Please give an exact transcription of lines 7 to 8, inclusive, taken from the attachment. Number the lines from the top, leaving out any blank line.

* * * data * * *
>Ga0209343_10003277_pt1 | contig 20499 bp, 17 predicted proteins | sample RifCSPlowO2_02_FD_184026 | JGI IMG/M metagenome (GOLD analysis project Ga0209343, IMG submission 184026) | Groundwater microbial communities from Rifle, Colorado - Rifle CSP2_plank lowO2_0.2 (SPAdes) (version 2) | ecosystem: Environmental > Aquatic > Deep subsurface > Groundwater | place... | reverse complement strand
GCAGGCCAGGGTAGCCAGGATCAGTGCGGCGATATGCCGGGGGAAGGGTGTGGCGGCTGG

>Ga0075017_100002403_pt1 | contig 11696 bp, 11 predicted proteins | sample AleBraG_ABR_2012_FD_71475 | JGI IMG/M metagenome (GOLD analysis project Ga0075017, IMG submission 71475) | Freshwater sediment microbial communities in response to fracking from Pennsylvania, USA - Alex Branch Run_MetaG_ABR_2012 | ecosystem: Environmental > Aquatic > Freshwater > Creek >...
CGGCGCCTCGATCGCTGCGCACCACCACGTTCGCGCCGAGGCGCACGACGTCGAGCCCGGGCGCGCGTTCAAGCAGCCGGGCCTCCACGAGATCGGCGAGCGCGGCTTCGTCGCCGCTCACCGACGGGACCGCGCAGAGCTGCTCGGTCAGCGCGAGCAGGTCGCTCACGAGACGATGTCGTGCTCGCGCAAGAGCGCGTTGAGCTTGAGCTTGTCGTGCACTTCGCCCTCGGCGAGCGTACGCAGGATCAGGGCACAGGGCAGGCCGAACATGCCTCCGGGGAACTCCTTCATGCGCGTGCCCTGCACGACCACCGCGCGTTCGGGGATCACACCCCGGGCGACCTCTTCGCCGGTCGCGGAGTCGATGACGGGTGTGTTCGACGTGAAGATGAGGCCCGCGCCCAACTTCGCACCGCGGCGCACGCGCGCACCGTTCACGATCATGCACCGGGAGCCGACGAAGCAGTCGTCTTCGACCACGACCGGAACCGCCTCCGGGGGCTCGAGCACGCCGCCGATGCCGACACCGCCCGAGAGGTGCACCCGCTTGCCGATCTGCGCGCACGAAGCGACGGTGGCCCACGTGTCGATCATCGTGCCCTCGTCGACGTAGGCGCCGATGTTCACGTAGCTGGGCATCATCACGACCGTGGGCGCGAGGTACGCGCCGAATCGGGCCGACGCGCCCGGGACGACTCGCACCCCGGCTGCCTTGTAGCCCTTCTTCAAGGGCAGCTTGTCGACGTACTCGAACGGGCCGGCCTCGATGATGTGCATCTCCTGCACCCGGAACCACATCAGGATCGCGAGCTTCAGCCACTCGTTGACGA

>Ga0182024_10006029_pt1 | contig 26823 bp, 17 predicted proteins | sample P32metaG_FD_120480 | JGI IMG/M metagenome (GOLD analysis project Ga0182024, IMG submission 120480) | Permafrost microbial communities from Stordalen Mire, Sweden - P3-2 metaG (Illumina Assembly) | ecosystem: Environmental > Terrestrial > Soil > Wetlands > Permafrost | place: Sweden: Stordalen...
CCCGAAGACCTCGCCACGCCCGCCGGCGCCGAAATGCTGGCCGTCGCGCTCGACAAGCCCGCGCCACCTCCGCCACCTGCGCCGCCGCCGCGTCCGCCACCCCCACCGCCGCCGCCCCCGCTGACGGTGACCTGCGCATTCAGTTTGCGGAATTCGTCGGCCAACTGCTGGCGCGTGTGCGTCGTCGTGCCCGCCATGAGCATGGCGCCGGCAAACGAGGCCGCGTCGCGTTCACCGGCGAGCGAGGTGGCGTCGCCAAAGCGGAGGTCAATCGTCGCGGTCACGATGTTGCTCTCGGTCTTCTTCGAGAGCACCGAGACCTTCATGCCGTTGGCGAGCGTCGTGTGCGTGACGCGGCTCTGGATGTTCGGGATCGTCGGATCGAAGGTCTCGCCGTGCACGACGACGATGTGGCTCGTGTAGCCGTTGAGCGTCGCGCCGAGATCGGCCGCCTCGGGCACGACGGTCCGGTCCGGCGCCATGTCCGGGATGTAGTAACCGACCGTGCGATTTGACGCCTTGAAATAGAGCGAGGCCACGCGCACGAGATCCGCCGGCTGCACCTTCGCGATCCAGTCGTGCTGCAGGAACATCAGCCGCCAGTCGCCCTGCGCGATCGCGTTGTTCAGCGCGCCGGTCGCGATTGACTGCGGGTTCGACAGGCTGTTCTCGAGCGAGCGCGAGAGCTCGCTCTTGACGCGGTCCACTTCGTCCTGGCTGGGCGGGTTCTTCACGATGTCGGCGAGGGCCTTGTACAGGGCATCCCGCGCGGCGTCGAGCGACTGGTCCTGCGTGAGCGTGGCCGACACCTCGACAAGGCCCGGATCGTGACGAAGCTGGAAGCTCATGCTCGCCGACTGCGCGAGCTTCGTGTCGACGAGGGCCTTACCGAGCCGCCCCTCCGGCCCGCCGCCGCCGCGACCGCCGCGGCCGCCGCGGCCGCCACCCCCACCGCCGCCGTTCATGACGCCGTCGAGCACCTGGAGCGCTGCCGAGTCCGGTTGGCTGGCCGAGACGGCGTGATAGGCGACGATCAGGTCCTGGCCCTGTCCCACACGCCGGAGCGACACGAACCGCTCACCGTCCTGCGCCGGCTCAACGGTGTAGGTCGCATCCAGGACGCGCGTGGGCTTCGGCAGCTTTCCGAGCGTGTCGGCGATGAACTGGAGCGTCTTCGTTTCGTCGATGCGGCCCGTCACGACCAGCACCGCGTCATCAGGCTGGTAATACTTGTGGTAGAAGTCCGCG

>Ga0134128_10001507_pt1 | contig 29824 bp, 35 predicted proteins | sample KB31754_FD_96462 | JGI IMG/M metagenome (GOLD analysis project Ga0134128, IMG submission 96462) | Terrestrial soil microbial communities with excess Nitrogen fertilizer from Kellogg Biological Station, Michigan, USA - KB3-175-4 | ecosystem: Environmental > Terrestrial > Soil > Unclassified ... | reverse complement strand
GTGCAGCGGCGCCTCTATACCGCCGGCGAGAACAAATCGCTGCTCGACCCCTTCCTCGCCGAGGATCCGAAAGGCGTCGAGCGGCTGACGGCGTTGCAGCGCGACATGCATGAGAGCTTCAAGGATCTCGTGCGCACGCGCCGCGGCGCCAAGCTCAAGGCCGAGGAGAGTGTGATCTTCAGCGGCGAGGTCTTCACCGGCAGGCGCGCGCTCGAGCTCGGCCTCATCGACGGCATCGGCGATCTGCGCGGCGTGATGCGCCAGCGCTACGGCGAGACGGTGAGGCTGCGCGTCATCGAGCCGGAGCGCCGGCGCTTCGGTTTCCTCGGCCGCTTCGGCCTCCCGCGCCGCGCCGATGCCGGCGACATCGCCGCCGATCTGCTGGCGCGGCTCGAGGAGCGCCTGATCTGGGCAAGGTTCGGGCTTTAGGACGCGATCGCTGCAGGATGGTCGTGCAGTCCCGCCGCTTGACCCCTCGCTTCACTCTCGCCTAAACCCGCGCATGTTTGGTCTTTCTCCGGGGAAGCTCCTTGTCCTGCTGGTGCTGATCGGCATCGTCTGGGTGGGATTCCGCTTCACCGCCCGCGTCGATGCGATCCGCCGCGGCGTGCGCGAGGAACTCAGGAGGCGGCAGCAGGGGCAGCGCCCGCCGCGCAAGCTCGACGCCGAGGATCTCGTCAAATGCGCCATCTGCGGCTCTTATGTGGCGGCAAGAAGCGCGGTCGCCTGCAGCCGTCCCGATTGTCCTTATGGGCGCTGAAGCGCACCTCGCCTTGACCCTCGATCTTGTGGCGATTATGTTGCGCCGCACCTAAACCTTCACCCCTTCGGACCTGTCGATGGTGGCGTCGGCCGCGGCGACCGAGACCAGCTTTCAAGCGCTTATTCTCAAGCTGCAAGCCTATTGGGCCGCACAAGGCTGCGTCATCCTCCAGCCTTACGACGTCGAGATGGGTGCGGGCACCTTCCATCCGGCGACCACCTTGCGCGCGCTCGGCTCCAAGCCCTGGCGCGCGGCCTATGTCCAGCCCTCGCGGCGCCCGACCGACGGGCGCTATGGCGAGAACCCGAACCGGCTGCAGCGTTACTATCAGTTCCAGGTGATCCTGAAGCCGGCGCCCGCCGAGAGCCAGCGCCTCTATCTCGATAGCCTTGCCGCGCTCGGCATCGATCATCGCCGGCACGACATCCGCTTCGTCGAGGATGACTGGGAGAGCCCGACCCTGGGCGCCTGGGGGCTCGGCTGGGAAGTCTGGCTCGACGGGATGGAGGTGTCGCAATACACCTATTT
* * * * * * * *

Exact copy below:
>Ga0134128_10001507_pt1 | contig 29824 bp, 35 predicted proteins | sample KB31754_FD_96462 | JGI IMG/M metagenome (GOLD analysis project Ga0134128, IMG submission 96462) | Terrestrial soil microbial communities with excess Nitrogen fertilizer from Kellogg Biological Station, Michigan, USA - KB3-175-4 | ecosystem: Environmental > Terrestrial > Soil > Unclassified ... | reverse complement strand
GTGCAGCGGCGCCTCTATACCGCCGGCGAGAACAAATCGCTGCTCGACCCCTTCCTCGCCGAGGATCCGAAAGGCGTCGAGCGGCTGACGGCGTTGCAGCGCGACATGCATGAGAGCTTCAAGGATCTCGTGCGCACGCGCCGCGGCGCCAAGCTCAAGGCCGAGGAGAGTGTGATCTTCAGCGGCGAGGTCTTCACCGGCAGGCGCGCGCTCGAGCTCGGCCTCATCGACGGCATCGGCGATCTGCGCGGCGTGATGCGCCAGCGCTACGGCGAGACGGTGAGGCTGCGCGTCATCGAGCCGGAGCGCCGGCGCTTCGGTTTCCTCGGCCGCTTCGGCCTCCCGCGCCGCGCCGATGCCGGCGACATCGCCGCCGATCTGCTGGCGCGGCTCGAGGAGCGCCTGATCTGGGCAAGGTTCGGGCTTTAGGACGCGATCGCTGCAGGATGGTCGTGCAGTCCCGCCGCTTGACCCCTCGCTTCACTCTCGCCTAAACCCGCGCATGTTTGGTCTTTCTCCGGGGAAGCTCCTTGTCCTGCTGGTGCTGATCGGCATCGTCTGGGTGGGATTCCGCTTCACCGCCCGCGTCGATGCGATCCGCCGCGGCGTGCGCGAGGAACTCAGGAGGCGGCAGCAGGGGCAGCGCCCGCCGCGCAAGCTCGACGCCGAGGATCTCGTCAAATGCGCCATCTGCGGCTCTTATGTGGCGGCAAGAAGCGCGGTCGCCTGCAGCCGTCCCGATTGTCCTTATGGGCGCTGAAGCGCACCTCGCCTTGACCCTCGATCTTGTGGCGATTATGTTGCGCCGCACCTAAACCTTCACCCCTTCGGACCTGTCGATGGTGGCGTCGGCCGCGGCGACCGAGACCAGCTTTCAAGCGCTTATTCTCAAGCTGCAAGCCTATTGGGCCGCACAAGGCTGCGTCATCCTCCAGCCTTACGACGTCGAGATGGGTGCGGGCACCTTCCATCCGGCGACCACCTTGCGCGCGCTCGGCTCCAAGCCCTGGCGCGCGGCCTATGTCCAGCCCTCGCGGCGCCCGACCGACGGGCGCTATGGCGAGAACCCGAACCGGCTGCAGCGTTACTATCAGTTCCAGGTGATCCTGAAGCCGGCGCCCGCCGAGAGCCAGCGCCTCTATCTCGATAGCCTTGCCGCGCTCGGCATCGATCATCGCCGGCACGACATCCGCTTCGTCGAGGATGACTGGGAGAGCCCGACCCTGGGCGCCTGGGGGCTCGGCTGGGAAGTCTGGCTCGACGGGATGGAGGTGTCGCAATACACCTATTT